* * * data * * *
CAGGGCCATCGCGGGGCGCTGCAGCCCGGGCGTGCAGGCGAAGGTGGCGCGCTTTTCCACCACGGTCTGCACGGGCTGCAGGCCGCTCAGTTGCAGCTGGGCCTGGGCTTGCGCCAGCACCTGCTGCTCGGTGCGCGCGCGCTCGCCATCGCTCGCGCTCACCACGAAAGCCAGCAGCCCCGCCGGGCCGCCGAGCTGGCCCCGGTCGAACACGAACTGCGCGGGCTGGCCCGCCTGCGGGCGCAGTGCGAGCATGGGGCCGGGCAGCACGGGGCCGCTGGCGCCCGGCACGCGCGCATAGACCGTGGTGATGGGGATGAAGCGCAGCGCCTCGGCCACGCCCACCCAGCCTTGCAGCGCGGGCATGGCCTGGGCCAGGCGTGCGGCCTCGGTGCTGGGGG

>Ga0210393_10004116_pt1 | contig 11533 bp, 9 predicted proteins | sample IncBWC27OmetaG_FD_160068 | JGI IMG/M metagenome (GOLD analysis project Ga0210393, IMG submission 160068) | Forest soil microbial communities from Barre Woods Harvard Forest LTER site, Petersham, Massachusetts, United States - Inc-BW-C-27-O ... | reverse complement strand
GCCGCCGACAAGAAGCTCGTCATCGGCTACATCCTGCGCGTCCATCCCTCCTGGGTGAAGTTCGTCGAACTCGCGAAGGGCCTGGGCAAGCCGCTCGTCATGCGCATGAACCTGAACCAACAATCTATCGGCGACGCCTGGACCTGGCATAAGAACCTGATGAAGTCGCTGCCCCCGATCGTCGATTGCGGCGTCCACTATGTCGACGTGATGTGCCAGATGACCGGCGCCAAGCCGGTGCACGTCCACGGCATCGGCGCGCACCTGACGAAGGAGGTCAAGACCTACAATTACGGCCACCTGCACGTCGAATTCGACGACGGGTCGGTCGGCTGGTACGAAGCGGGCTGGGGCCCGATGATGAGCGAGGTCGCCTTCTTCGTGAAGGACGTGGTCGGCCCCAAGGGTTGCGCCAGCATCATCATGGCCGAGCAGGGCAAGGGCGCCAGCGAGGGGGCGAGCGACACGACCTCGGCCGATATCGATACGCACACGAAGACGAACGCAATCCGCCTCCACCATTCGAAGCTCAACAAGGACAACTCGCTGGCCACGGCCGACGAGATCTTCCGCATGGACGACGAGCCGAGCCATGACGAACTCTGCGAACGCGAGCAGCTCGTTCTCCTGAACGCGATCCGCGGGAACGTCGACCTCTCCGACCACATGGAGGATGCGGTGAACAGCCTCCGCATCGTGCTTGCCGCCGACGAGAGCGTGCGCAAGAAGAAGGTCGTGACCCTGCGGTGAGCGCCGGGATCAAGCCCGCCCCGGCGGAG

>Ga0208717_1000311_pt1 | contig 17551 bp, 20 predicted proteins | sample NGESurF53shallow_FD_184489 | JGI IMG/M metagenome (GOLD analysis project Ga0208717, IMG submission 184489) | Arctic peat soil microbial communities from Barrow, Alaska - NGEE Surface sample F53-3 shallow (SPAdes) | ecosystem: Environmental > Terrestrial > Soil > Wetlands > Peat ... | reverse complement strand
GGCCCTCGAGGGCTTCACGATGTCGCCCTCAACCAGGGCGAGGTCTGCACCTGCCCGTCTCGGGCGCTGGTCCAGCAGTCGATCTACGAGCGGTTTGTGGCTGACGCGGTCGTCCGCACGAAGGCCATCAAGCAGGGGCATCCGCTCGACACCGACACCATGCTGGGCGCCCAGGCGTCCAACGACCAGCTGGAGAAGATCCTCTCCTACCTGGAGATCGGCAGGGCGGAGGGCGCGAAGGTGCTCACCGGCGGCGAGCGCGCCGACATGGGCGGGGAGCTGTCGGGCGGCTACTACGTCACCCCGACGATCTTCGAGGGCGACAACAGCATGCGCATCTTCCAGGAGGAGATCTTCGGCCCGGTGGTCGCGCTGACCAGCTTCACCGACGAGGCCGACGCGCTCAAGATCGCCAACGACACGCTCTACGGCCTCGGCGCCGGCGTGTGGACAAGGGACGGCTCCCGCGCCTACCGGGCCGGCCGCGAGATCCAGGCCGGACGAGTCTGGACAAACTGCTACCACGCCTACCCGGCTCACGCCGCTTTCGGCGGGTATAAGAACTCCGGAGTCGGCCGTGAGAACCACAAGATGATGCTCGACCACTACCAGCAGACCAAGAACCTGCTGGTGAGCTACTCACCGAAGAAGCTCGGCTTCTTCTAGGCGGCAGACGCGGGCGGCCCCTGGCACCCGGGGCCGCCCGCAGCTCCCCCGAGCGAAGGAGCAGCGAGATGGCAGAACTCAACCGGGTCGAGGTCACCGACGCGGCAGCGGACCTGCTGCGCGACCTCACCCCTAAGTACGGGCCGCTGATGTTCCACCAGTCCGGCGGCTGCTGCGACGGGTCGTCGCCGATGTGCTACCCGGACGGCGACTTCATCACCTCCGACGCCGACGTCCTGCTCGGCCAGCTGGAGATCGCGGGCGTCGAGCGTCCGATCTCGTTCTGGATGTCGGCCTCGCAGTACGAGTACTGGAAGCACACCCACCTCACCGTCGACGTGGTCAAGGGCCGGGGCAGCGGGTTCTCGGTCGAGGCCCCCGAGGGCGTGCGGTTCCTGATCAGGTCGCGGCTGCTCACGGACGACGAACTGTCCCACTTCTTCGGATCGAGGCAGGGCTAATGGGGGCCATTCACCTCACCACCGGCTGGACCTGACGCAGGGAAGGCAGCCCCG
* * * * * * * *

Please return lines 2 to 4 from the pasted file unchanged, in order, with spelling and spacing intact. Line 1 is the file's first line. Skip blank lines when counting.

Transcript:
>Ga0210393_10004116_pt1 | contig 11533 bp, 9 predicted proteins | sample IncBWC27OmetaG_FD_160068 | JGI IMG/M metagenome (GOLD analysis project Ga0210393, IMG submission 160068) | Forest soil microbial communities from Barre Woods Harvard Forest LTER site, Petersham, Massachusetts, United States - Inc-BW-C-27-O ... | reverse complement strand
GCCGCCGACAAGAAGCTCGTCATCGGCTACATCCTGCGCGTCCATCCCTCCTGGGTGAAGTTCGTCGAACTCGCGAAGGGCCTGGGCAAGCCGCTCGTCATGCGCATGAACCTGAACCAACAATCTATCGGCGACGCCTGGACCTGGCATAAGAACCTGATGAAGTCGCTGCCCCCGATCGTCGATTGCGGCGTCCACTATGTCGACGTGATGTGCCAGATGACCGGCGCCAAGCCGGTGCACGTCCACGGCATCGGCGCGCACCTGACGAAGGAGGTCAAGACCTACAATTACGGCCACCTGCACGTCGAATTCGACGACGGGTCGGTCGGCTGGTACGAAGCGGGCTGGGGCCCGATGATGAGCGAGGTCGCCTTCTTCGTGAAGGACGTGGTCGGCCCCAAGGGTTGCGCCAGCATCATCATGGCCGAGCAGGGCAAGGGCGCCAGCGAGGGGGCGAGCGACACGACCTCGGCCGATATCGATACGCACACGAAGACGAACGCAATCCGCCTCCACCATTCGAAGCTCAACAAGGACAACTCGCTGGCCACGGCCGACGAGATCTTCCGCATGGACGACGAGCCGAGCCATGACGAACTCTGCGAACGCGAGCAGCTCGTTCTCCTGAACGCGATCCGCGGGAACGTCGACCTCTCCGACCACATGGAGGATGCGGTGAACAGCCTCCGCATCGTGCTTGCCGCCGACGAGAGCGTGCGCAAGAAGAAGGTCGTGACCCTGCGGTGAGCGCCGGGATCAAGCCCGCCCCGGCGGAG

>Ga0208717_1000311_pt1 | contig 17551 bp, 20 predicted proteins | sample NGESurF53shallow_FD_184489 | JGI IMG/M metagenome (GOLD analysis project Ga0208717, IMG submission 184489) | Arctic peat soil microbial communities from Barrow, Alaska - NGEE Surface sample F53-3 shallow (SPAdes) | ecosystem: Environmental > Terrestrial > Soil > Wetlands > Peat ... | reverse complement strand